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$4 million expansion of iconic sporting event in CSRA

After more than 50 years, the Aiken Steeplechase has a new home that will open in time for the renewal of the races on March 26, 2022, after a two year hiatus due to Covid-19.

The Steeplechase will move from it’s home at Bruce’s Field to a 140-acre facility on Aiken Steeplechase Track near the intersection of Richland Avenue and the eastern side of the Aiken Bypass in Aiken.

This will be the poster for the 2022 Aiken Spring Steeplechase. (Photo by Barry Bornstein)

The monetary goal of $4 million was reached with the help of hundreds of members of their association and through a professional fundraising effort by the same people who have been running these races for years: Association President Paul Saurborn, Vice President Jim Geddes, Secretary/Treasurer Mike Hosang and a board of directors with decades of experience.

They celebrated in grand Aiken style with a late November Oyster Roast!

Some of the 250 Steeplechase fans who celebrated at an oyster roast in late November at the new Aiken Steeplechase Track near the intersection of Richland Avenue and the eastern side of the Aiken Bypass. (Photo by Allen Riddick)

In years blessed with spring weather, The Aiken Spring Steeplechase has had an estimated attendance of 30,000 spectators and now they will have room to grow and to race the way this stylized form of horse racing was meant to be run.

“We have been aware for several years that The Aiken Steeplechase was outgrowing our home at Bruce’s Field and that we would have to find a way to expand,” said Jennifer Miller, Events Coordinator. She said a combination of a $1 million grant from the city, many generous donations from Aiken businesses and individual supporters and cash on hand, we were able to make it happen.

“The new track is better for a number of reasons,” Miller said. “It has four entrances, making shipping, horses and supplies much more manageable and safer for their patrons. It is also in the traditional triangular shape of a steeplechase track, rather than the oval used by racing on the flat.”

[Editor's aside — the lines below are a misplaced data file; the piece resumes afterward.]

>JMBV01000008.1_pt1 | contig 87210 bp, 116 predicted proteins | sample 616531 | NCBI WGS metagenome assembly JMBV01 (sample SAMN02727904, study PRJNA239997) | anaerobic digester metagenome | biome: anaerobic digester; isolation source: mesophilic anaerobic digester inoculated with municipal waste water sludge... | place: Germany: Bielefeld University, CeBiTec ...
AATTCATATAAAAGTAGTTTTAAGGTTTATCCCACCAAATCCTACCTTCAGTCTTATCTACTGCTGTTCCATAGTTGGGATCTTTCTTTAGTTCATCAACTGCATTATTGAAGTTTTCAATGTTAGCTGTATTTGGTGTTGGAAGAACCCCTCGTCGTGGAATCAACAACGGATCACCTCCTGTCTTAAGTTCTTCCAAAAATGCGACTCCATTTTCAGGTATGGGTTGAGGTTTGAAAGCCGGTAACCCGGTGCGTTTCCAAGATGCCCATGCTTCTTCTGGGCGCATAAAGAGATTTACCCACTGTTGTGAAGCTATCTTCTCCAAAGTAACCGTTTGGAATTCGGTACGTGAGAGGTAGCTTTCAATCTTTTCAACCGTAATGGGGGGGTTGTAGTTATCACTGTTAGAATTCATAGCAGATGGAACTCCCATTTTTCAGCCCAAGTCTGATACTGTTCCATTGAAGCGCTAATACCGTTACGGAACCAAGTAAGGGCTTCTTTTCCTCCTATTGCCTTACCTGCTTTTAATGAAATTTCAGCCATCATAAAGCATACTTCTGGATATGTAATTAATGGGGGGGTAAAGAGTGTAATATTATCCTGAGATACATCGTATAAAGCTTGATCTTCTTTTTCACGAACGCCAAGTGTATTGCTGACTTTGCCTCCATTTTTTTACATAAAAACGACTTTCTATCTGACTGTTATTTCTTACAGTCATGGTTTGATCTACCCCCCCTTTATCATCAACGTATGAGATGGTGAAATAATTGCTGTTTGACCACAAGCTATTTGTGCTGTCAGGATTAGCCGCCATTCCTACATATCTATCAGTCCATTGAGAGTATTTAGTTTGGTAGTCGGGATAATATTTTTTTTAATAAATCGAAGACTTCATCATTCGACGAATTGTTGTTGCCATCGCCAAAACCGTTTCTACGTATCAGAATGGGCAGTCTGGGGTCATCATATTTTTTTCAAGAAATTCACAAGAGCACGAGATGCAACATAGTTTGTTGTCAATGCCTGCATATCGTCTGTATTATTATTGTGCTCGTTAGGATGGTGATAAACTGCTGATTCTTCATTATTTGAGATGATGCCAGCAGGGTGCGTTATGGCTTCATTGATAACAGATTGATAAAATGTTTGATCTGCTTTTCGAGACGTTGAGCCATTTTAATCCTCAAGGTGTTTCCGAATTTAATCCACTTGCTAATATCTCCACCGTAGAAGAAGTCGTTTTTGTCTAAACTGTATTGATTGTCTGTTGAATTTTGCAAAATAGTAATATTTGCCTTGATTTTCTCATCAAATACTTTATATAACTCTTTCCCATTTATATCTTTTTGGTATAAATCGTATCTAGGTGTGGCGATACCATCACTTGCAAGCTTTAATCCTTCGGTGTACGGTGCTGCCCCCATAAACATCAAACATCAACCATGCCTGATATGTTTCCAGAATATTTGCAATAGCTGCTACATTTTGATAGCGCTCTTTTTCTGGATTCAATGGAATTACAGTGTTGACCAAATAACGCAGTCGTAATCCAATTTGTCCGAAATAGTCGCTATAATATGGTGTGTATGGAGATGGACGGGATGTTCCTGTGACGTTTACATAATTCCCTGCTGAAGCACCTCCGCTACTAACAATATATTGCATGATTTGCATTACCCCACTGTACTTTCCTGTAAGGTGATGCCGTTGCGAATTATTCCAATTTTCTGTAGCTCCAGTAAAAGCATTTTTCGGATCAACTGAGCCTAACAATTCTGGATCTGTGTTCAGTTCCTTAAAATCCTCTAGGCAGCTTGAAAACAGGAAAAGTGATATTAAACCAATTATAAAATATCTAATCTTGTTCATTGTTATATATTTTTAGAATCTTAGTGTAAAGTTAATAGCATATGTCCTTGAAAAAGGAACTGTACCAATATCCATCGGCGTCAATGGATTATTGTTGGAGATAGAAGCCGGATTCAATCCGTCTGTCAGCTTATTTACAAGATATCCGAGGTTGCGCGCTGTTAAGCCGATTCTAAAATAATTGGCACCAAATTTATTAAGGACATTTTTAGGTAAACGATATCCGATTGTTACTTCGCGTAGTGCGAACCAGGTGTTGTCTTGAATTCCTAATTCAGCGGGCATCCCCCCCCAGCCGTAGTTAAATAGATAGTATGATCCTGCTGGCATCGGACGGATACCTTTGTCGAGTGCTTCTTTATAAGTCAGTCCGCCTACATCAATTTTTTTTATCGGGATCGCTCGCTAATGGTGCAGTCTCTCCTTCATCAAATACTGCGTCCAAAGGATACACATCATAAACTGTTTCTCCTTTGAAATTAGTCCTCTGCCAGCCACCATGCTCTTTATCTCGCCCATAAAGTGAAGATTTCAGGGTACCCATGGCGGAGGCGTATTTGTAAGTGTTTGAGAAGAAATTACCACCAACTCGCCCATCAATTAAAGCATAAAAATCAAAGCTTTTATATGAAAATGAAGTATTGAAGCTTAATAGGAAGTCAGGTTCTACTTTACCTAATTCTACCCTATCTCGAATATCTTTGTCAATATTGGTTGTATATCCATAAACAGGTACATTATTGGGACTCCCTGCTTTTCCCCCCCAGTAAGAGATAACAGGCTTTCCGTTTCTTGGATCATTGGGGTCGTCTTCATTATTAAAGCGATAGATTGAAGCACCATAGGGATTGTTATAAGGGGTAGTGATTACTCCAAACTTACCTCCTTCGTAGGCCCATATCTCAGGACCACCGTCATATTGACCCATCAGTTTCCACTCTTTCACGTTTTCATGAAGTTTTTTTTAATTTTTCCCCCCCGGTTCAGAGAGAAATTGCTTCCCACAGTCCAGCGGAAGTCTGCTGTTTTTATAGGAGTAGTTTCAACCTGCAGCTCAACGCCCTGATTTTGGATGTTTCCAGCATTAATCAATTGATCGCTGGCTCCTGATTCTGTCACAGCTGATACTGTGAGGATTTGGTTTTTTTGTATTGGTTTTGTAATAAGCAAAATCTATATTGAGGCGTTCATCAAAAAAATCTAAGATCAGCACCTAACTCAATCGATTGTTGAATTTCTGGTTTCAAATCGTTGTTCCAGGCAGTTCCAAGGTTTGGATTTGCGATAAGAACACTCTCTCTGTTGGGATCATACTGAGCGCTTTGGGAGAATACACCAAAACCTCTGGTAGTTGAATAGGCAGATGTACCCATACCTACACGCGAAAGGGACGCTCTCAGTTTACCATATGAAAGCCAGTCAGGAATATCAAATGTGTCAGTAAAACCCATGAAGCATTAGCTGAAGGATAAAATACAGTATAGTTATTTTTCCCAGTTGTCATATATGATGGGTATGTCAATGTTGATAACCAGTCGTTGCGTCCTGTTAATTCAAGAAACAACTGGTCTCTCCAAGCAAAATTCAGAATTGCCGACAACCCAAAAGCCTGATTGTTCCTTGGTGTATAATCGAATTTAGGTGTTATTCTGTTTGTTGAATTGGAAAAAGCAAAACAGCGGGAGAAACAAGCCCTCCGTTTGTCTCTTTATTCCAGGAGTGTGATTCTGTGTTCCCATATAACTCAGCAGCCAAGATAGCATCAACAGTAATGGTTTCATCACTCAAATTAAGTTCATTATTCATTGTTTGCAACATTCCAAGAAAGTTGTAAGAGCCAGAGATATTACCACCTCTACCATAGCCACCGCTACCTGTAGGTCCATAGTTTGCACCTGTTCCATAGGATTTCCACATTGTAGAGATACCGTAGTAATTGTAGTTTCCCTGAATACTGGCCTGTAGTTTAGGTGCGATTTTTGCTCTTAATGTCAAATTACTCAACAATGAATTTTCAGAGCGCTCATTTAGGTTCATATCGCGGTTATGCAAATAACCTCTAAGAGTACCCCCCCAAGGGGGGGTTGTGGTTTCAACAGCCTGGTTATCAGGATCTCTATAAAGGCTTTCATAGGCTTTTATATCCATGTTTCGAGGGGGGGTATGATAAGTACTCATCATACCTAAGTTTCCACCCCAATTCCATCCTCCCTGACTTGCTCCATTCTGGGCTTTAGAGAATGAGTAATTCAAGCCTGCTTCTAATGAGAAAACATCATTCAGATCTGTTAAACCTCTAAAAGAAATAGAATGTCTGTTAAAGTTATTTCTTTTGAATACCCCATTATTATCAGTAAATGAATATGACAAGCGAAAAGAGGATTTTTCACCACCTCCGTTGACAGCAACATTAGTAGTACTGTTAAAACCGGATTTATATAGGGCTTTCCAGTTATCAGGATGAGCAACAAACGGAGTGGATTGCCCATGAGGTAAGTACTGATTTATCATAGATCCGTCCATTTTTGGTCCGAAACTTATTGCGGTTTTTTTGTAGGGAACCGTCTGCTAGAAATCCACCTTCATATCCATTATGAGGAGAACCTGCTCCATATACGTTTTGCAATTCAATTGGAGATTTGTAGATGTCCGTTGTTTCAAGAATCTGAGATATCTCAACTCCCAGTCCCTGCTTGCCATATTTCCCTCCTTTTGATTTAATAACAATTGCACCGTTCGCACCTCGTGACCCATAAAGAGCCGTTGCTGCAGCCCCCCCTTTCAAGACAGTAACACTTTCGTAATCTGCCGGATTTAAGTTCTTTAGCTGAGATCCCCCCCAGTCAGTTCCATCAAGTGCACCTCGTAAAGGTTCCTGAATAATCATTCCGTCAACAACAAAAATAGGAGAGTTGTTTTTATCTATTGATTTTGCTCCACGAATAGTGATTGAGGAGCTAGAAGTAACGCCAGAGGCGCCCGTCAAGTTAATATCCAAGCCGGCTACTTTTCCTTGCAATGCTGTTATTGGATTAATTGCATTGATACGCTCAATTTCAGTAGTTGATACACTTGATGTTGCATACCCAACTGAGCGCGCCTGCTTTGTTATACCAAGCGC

Being able to design and build their own ground also allows the Aiken races to be true to the spirit of the steeplechase when riders took on the terrain as it lay, often traversing hills and other impediments. A hill was built into the new track and at its peak is one of the prized tent seating locations.

Map of the new Aiken Steeplechase Track with color-coordinated entrances marked for the type of tickets designated for that entrance.

The first Aiken Steeplechase was put on in 1930 by Thomas Hitchcock, Sr., eight days before the first such race in Camden, according to Aiken and Its Horses, published in 2000 by The Augusta Chronicle.

The book gives credit to Manheim family trainer, Willard Thompson for renewing the Aiken races after being halted in 1942 due to World War II. The next year Aiken winter resident and steeplechase owner and trainer, Charles S. Byrd, Jr., took over operation of the races, until his “protégé” Ford Conger joined him a joint-chairman and then Chairman in 1983, said Byrd when interviewed in 1999. Conger saw it become among the premier events in the Southeast and helped inaugurate a Fall Steeplechase in 1992 before his death the following year.

Also, according to Aiken and Its Horses, Byrd gave much of the credit for the renewal of the steeplechase to Howard Hickey, Jr., George Breslford, Mike Laughlin and Marilyn Revere.

For more information call (803) 648-9641 or see

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